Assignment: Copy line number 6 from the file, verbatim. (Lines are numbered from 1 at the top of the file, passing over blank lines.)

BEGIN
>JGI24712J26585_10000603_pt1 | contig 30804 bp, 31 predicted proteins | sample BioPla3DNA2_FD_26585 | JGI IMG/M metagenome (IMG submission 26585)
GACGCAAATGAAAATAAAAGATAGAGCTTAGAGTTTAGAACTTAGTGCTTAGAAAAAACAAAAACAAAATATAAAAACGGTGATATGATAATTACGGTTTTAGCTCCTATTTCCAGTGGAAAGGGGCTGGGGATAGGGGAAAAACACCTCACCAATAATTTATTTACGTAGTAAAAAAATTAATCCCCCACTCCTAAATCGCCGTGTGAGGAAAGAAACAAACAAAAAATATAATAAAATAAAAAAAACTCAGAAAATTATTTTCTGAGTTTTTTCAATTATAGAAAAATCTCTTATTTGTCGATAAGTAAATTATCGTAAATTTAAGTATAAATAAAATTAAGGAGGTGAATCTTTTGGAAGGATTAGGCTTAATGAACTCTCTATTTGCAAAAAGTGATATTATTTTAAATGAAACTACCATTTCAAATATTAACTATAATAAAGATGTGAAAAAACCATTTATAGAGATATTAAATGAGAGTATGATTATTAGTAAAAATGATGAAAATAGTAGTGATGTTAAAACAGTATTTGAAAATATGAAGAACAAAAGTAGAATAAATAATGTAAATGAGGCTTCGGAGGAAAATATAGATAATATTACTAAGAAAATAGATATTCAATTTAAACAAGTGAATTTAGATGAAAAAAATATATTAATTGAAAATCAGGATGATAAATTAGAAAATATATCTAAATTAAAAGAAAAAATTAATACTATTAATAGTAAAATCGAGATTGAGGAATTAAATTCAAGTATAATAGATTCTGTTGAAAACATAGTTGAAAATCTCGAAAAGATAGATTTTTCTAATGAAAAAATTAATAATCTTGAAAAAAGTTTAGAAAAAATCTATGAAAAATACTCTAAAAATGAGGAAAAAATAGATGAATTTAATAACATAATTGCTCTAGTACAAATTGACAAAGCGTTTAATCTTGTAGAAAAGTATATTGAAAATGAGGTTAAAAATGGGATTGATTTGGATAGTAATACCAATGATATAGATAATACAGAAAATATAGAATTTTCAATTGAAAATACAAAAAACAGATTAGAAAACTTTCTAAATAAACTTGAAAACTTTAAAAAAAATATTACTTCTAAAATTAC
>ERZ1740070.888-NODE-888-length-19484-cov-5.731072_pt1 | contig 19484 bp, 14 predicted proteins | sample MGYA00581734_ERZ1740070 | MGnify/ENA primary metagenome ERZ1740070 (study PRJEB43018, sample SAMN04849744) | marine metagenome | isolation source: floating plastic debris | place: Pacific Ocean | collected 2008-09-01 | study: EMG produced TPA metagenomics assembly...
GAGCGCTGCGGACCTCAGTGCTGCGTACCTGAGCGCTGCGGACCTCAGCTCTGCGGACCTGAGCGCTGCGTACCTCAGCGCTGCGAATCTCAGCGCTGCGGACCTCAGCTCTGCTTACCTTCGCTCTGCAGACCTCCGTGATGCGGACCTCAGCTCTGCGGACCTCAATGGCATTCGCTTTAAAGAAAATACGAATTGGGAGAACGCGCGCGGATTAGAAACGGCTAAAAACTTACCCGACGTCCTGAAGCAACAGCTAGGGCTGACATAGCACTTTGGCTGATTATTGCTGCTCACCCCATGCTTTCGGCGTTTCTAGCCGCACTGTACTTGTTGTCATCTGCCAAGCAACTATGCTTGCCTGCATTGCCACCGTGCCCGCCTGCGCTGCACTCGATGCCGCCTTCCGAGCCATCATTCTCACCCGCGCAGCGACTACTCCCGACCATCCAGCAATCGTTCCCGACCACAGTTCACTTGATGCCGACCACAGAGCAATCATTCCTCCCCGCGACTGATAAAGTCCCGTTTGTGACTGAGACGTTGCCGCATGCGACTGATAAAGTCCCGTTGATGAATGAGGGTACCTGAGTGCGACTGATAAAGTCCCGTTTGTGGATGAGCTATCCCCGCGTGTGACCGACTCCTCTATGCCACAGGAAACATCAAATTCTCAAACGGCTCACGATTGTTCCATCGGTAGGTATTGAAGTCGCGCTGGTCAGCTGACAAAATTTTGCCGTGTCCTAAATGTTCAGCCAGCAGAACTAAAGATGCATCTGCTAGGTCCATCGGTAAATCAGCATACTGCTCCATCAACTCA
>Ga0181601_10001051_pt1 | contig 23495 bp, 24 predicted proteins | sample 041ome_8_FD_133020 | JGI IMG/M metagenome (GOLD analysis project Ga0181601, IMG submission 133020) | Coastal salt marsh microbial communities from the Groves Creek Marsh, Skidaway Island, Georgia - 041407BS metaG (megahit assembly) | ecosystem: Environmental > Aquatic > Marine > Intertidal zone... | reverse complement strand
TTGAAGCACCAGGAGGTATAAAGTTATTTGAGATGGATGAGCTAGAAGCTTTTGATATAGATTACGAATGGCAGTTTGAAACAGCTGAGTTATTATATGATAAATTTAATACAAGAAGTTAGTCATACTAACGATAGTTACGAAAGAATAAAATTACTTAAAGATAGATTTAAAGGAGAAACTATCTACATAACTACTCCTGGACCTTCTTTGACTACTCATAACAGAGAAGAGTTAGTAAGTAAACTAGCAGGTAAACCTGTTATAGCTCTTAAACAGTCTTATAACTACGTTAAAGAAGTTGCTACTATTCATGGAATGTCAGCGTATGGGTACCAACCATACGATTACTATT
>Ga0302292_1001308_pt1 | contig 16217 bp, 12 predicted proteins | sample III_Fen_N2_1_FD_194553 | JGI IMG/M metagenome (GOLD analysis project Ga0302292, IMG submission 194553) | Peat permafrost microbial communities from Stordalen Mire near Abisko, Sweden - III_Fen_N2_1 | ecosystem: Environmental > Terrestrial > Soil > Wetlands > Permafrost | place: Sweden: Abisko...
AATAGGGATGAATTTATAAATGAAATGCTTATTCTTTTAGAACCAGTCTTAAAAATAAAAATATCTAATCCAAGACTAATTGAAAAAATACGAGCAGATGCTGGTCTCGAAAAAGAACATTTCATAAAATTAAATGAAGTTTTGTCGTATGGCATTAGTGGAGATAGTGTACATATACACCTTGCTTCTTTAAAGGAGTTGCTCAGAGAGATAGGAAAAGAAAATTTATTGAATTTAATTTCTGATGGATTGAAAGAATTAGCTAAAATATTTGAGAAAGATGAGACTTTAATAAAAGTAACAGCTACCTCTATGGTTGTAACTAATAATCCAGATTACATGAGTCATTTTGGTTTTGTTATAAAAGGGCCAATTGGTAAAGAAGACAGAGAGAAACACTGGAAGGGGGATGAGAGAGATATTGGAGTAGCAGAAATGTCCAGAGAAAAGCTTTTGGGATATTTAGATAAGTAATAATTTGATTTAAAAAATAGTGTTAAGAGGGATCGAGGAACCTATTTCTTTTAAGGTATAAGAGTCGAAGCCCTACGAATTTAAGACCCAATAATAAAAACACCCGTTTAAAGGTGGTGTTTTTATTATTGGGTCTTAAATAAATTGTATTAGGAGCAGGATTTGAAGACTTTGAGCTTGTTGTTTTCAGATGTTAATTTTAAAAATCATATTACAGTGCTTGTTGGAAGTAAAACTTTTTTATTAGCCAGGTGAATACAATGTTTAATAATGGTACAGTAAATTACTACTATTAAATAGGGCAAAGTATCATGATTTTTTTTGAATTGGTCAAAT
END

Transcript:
TTGAAGCACCAGGAGGTATAAAGTTATTTGAGATGGATGAGCTAGAAGCTTTTGATATAGATTACGAATGGCAGTTTGAAACAGCTGAGTTATTATATGATAAATTTAATACAAGAAGTTAGTCATACTAACGATAGTTACGAAAGAATAAAATTACTTAAAGATAGATTTAAAGGAGAAACTATCTACATAACTACTCCTGGACCTTCTTTGACTACTCATAACAGAGAAGAGTTAGTAAGTAAACTAGCAGGTAAACCTGTTATAGCTCTTAAACAGTCTTATAACTACGTTAAAGAAGTTGCTACTATTCATGGAATGTCAGCGTATGGGTACCAACCATACGATTACTATT